X argued that under Portuguese law, an entity has no legal capacity for acts which are prohibited by law. It then referred to Article 87(1) of the Portuguese Insolvency Code (PIC), which reads as follows:
“Without prejudice to provisions contained in applicable international treaties, the efficacy of arbitral agreements relating to disputes that may potentially affect the value of the insolvency estate and to which the insolvent is party shall be suspended”.
According to X, Article 87(1) PIC prohibits an insolvent entity from taking part in new arbitration proceedings, and therefore negates its legal capacity in this regard.
While the provision is very similar to Article 142 PBRA, the Supreme Court rejected X’s argument. It referred to several further provisions of the PIC which show that an insolvent entity still retains its legal personality. In particular, it pointed to Article 87(2) PIC, which implies that the capacity of an entity to be a party in pending arbitration proceedings is not affected by a declaration of insolvency.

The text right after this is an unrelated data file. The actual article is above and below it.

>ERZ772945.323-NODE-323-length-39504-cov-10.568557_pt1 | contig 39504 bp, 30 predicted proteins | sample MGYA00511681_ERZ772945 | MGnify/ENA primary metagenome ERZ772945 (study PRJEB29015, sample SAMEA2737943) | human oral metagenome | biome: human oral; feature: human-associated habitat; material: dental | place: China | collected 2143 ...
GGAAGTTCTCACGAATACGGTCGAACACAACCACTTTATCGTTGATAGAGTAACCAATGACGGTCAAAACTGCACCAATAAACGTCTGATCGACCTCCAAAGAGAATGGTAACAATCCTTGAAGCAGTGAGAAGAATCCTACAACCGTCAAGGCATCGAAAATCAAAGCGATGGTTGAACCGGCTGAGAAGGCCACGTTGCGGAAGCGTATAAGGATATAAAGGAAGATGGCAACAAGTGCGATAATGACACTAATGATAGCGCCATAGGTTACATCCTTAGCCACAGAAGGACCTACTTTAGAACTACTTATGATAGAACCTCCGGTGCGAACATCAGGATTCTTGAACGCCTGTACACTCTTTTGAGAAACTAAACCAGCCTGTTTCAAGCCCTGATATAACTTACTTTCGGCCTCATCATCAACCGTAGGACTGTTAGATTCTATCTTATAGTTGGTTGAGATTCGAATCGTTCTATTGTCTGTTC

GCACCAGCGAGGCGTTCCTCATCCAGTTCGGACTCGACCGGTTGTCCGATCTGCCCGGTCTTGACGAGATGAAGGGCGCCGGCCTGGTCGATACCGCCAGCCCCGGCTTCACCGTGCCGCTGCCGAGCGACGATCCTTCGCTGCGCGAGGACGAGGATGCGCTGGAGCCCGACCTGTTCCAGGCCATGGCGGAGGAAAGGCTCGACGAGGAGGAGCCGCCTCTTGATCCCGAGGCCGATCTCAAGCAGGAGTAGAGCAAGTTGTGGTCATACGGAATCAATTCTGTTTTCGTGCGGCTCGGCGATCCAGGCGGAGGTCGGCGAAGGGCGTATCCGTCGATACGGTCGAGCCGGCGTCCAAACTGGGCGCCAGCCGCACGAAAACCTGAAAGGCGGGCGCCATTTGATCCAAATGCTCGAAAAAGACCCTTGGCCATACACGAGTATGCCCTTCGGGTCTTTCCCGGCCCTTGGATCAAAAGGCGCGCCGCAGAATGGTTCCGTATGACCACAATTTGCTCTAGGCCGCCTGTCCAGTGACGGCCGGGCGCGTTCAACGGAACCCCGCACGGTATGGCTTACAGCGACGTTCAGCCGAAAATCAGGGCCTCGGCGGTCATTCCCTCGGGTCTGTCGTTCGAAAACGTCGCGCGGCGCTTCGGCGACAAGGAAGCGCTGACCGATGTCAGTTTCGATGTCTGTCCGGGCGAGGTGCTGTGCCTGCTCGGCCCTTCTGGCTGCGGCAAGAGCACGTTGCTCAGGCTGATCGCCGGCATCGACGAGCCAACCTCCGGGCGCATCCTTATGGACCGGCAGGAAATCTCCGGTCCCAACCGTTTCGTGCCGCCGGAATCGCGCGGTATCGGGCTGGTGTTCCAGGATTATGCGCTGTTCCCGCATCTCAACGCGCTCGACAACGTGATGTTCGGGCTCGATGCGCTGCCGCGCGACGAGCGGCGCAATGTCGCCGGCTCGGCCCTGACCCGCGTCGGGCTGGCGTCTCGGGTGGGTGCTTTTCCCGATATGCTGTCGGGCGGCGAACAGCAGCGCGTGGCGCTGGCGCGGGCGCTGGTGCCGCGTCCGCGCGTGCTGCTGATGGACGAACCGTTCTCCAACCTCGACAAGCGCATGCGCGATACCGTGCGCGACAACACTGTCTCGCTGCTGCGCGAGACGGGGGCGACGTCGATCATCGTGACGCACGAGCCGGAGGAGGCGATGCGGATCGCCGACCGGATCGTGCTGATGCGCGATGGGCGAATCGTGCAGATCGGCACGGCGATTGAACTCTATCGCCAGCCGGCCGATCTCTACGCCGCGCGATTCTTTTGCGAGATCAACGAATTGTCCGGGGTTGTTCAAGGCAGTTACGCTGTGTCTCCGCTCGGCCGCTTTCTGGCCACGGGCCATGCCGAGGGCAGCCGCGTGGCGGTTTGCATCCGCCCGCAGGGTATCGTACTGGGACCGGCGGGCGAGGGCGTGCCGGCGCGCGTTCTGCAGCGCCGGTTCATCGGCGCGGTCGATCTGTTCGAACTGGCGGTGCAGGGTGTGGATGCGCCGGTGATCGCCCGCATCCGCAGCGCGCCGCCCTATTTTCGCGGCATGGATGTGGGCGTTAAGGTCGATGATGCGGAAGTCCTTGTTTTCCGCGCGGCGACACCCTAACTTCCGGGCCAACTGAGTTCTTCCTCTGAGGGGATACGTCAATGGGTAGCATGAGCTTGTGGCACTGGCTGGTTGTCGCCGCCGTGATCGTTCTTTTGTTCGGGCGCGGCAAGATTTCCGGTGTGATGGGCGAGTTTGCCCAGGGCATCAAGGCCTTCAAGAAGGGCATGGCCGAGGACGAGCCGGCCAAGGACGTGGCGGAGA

According to the Supreme Court, Article 87(1) PIC pertains only to the validity of the arbitration agreement, an issue which is governed exclusively by the Swiss lex arbitri. Given that the principle of favor validitatis applies and that under Swiss law at least, the insolvency of a party has no impact on the validity of the arbitration agreement, Article 87(1) PIC cannot render the arbitration clause ineffective. On that basis, the Supreme Court held that, even if Article 87(1) PIC were to mean that an insolvent entity is barred under Portuguese law from taking part in new arbitrations seated in Portugal, this would have no consequence on its capacity to be a party in an arbitration seated in Switzerland, as the only requirement is that the entity still has legal personality and legal capacity. Article 87(1) PIC does not affect the legal personality of an insolvent Portuguese entity and therefore has no impact on the capacity of such an entity to be a party in an arbitration seated in Switzerland.